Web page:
Contributor Post Created with Sketch. Parsing the Third Amendment

 

I commented at Fox News that a lawsuit against local police in Nevada, claiming a Third Amendment violation, had no chance. According to a lawsuit filed last week, the Henderson, Nevada police broke into the home of Anthony Mitchell and shot him with pepper spray bullets when Mitchell refused to allow police to use the home for a domestic violence investigation of his neighbor. Here’s what I told Fox:

John Yoo, a professor at the University of California at Berkeley’s law school, wasn’t so sure about the family’s argument. He said the Mitchells may have claims under other federal and state laws “but their chances are very, very low on the Third Amendment.”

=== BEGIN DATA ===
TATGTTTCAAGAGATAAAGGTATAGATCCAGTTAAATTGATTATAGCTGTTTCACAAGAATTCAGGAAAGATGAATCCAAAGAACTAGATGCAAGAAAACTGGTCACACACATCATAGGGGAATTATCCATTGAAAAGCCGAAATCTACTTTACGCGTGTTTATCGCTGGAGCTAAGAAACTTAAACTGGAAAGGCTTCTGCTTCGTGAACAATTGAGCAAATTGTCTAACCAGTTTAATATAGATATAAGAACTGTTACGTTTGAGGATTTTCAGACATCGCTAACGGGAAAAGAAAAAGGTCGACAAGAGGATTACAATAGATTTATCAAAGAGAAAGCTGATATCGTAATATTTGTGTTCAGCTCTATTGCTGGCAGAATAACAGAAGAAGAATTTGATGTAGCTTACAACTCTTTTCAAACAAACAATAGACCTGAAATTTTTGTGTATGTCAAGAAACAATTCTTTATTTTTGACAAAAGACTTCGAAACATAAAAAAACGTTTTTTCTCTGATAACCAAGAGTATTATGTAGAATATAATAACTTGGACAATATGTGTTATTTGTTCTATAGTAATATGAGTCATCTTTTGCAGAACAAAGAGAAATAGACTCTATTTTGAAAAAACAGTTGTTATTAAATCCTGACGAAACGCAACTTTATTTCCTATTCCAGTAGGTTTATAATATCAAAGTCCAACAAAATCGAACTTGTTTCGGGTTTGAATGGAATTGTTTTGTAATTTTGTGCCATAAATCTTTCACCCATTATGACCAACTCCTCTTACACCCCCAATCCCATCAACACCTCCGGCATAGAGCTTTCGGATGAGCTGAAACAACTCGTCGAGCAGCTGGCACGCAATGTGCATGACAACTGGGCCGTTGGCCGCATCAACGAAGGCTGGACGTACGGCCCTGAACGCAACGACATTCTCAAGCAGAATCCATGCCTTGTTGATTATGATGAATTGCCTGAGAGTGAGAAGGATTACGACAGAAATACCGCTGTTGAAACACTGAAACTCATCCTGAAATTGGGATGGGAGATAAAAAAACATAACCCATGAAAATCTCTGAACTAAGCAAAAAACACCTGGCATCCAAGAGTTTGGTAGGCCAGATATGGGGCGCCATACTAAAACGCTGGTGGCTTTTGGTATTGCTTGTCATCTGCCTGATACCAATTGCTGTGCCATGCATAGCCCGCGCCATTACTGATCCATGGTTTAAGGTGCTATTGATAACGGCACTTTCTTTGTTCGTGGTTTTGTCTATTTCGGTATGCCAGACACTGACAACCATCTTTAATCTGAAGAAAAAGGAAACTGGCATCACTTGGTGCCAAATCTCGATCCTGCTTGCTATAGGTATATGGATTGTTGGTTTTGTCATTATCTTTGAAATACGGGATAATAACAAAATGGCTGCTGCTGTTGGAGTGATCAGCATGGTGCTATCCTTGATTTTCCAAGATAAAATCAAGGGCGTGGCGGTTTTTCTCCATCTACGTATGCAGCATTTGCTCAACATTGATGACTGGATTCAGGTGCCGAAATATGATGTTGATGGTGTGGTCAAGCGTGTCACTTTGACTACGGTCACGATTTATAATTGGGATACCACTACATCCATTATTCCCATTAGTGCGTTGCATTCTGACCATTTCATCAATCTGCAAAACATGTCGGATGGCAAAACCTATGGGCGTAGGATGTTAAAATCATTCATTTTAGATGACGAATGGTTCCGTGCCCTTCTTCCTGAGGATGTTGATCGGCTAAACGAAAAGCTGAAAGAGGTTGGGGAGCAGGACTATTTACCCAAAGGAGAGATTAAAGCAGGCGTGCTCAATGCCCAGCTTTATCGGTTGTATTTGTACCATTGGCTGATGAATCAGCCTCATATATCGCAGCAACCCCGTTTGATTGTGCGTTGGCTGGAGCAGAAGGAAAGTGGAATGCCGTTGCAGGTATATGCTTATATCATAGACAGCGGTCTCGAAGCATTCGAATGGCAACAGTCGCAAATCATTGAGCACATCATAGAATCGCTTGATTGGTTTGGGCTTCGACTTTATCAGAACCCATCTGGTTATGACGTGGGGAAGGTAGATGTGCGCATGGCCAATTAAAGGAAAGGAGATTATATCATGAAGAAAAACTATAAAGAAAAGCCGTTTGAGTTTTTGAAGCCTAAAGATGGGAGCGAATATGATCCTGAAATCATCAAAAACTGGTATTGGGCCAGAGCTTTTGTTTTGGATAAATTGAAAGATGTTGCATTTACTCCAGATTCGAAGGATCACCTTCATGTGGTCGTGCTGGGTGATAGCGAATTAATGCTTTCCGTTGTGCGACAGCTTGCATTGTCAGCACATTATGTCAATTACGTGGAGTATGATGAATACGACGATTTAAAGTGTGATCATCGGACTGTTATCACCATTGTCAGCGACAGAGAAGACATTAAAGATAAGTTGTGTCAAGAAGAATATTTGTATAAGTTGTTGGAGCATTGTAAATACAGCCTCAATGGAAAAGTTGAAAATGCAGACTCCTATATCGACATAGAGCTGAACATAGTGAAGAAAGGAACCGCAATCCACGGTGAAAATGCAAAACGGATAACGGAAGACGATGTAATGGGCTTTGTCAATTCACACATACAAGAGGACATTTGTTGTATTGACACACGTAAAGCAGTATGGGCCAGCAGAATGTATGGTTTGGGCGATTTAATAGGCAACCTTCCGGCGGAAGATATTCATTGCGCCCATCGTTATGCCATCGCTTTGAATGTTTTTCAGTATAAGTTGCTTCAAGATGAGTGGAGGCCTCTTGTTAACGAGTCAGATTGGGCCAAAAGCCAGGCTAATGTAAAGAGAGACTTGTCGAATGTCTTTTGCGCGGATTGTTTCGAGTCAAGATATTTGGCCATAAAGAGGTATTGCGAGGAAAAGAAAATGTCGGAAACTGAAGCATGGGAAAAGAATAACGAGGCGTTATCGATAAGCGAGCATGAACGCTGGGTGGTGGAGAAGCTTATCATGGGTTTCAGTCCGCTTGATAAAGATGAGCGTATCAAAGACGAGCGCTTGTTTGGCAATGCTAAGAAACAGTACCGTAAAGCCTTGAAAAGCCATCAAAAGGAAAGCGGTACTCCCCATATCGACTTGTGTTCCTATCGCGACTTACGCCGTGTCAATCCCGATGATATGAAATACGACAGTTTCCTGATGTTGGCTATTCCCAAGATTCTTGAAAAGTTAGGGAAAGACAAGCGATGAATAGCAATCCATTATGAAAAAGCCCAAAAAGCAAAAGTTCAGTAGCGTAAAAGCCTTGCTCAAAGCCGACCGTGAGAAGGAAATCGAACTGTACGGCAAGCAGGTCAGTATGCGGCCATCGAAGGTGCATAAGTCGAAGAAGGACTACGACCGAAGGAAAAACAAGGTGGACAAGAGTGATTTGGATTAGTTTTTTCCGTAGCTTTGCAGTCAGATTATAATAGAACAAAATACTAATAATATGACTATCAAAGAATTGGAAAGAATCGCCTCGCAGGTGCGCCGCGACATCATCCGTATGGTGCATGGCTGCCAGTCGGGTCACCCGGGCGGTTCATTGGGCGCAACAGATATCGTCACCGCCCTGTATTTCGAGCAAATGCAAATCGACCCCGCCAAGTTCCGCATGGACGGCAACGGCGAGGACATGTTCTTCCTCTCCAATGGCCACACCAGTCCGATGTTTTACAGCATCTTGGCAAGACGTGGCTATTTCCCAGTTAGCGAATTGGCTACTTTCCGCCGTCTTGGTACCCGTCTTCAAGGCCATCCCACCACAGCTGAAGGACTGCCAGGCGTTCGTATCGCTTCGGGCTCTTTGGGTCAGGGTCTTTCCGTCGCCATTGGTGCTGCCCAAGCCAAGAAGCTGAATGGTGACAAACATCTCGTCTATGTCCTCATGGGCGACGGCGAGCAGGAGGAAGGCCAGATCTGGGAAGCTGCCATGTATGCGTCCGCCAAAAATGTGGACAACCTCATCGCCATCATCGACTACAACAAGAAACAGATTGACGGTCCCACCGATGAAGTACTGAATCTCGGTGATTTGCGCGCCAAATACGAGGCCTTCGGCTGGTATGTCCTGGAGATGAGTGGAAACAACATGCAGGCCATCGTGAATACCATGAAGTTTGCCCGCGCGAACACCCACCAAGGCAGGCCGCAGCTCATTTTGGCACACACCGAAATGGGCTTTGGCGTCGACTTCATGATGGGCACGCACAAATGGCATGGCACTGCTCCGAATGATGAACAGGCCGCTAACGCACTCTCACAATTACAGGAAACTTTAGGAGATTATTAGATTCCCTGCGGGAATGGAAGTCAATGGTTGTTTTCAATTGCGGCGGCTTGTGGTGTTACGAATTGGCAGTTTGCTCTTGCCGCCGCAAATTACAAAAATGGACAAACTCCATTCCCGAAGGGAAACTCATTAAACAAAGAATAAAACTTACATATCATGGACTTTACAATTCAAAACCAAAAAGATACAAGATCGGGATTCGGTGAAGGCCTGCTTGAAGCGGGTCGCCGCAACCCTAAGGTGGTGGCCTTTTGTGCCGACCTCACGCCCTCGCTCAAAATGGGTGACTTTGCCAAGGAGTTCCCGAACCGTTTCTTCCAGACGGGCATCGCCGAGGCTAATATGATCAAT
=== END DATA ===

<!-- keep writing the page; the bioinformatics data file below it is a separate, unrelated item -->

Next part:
Yoo, a visiting scholar for the conservative-leaning American Enterprise Institute and former Justice Department official, told FoxNews.com the most difficult challenge for them is that there were no “soldiers” in their house, before the court gets into the question of whether “quartering” occurred.

“Local police on law enforcement missions are not soldiers,” he said. But “Nevada should compensate the Mitchells’ for the temporary use of their home and for any damages caused in the operation.”

Some on Ricochet might think, as we discuss on the forthcoming episode of the Law Talk podcast, that the original understanding of the Third Amendment would actually cover this case because modern police are so powerful, on a par with what the military of the 1700s had in terms of resources.

I take the main point that we should look at the capability of the police in determining whether they fall within the original understanding of “soldier.” It is surely right that the police today are far more powerful, almost akin in some ways to the military, and probably share a lot of personnel (such as police officers who are veterans or who also serve in the reserves).